Natural Climate Change

We believe that the temperature of the earth has varied wildly over the evolution of the earth. Figure 1 shows an estimate of temperature changes as complied by Scotese. So how can it be that the climate has changed so over the ages and what processes could lead to these changes?

Figure 1. Estimated changes in global temperature.

The processes for changing climate naturally include:

  1. Plate reorganization
  2. CO2 and Volcanic eruptions
  3. Solar Variations, and
  4. Orbital Variations

Plate Tectonics

The movement of the continents has obviously influenced the climate at specific locations (Figure 2), but could also influence the global temperature by redistributing the collection of solar radiation and/or providing land masses on which continental glaciers could form.

Figure 2. Location of continents during the Devonian period from Scotese.

Volcanic Eruptions

The amount and location of matgerial added to the atmosphere by volcanoes probably has significantly influenced climate over the ages. Valcanos emit some greenhouse gases like CO2 and H2O, but also emit SO2 that can get trapped in the upper parts of the atmosphere where it will react to form sulfates, a small particle. These particles can reflect incoming radiation to lower the surface temperature.

Figure 3. NOAA monitors the amount or particles (aerosols) in the atmosphere. Note aerosols over northern and southern Africa. Click here for a current image.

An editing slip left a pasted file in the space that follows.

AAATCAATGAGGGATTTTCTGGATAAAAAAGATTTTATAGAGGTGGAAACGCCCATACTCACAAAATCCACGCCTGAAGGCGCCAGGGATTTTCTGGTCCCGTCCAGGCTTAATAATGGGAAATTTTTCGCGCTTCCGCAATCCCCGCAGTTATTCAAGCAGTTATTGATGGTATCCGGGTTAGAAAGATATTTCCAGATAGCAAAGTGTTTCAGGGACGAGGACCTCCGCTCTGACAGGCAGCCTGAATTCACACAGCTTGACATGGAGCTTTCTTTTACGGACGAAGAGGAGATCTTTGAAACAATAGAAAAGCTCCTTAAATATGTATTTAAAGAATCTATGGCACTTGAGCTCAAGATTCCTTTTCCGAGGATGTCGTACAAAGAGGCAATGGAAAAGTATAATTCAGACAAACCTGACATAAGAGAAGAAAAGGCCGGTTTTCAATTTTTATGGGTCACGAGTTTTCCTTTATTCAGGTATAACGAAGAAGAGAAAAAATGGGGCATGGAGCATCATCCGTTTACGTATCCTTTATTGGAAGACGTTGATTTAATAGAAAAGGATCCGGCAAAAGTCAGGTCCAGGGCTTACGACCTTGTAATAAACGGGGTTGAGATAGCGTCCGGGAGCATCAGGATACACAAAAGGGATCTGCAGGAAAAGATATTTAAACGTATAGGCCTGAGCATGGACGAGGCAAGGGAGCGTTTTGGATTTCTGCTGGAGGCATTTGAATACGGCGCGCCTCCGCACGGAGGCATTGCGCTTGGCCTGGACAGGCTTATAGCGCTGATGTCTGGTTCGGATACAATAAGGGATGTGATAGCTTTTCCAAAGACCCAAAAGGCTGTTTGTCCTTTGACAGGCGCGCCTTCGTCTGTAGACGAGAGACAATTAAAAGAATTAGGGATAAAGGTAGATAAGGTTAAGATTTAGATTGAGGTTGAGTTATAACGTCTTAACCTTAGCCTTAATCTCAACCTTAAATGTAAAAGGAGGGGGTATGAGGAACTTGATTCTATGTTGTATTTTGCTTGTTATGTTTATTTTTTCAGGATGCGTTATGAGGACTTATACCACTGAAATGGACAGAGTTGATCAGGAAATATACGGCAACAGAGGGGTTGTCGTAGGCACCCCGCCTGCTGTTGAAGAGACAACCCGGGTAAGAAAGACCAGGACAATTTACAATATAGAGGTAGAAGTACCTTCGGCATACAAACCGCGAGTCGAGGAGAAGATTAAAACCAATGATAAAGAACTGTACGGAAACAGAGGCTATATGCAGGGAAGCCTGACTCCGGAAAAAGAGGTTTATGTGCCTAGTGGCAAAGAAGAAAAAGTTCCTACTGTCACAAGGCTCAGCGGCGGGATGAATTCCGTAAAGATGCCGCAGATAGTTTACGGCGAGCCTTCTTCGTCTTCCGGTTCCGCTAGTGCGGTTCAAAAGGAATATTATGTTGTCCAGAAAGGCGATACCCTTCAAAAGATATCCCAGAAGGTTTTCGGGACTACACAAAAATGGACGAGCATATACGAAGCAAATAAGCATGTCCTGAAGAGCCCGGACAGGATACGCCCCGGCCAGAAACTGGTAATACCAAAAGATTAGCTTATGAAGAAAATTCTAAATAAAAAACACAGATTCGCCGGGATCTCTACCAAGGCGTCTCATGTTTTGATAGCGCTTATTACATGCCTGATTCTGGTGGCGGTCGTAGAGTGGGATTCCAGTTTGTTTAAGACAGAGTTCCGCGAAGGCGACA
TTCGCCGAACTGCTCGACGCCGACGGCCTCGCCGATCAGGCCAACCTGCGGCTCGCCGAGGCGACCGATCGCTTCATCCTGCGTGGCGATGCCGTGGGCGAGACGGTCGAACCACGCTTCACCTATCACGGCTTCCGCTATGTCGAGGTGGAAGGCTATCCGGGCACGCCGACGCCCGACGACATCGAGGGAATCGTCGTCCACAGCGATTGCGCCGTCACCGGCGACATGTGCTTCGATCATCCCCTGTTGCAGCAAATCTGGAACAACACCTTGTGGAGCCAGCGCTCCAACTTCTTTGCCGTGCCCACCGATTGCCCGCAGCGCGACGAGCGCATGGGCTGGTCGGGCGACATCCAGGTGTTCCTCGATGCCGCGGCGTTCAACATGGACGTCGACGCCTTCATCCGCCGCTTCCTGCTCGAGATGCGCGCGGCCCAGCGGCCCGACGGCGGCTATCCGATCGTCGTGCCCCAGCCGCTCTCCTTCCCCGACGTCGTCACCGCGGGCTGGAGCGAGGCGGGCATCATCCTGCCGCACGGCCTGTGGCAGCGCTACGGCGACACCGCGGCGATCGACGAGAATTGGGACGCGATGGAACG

Solar Variability

Variations in sunspot activity result in changes on the order of 0.1% to 0.2 over 11 year cycle. Numerical climate models predict that a change in solar output of only 0.5% per century could alter the Earth's climate.

Figure 4. The changing amount of the solar surface covered by the biggest sunspots. (Courtesy Rich J Niciejewski, U. Mich)

Orbital Variability

The Earth's orbit changes over time in ways that could influence the amount of energy received at the surface. Thes e include changes in eccentricity, precession of the equinox, and changes in the Earth's tilt (obliquity).

Eccentricity
The eccentricity of the Earth's oprbit changes with a period of 100,000 years. At the moment the Earth's orbit is fairly circular but in 50,000 years it will be more eccentric with the difference between aphelion (farthest) and perihelion (nearest) points in the orbit will become larger.
Precession of the Equinox
Also over time the time of year when the Earth reaches perihelion changes. Now the Earth is closest the sun in January and faerthest in July. The combination of changing eccentricity and precession of the equinox leads to changing available solar radiation.
Obliquity
Finally, the Earth wobbles on its axis of rotation changing the tilt of the Earth (and hence its seasonality) over a 41,000 year period. The tilt is now 23.5 but changes between 22.5 and 24.5.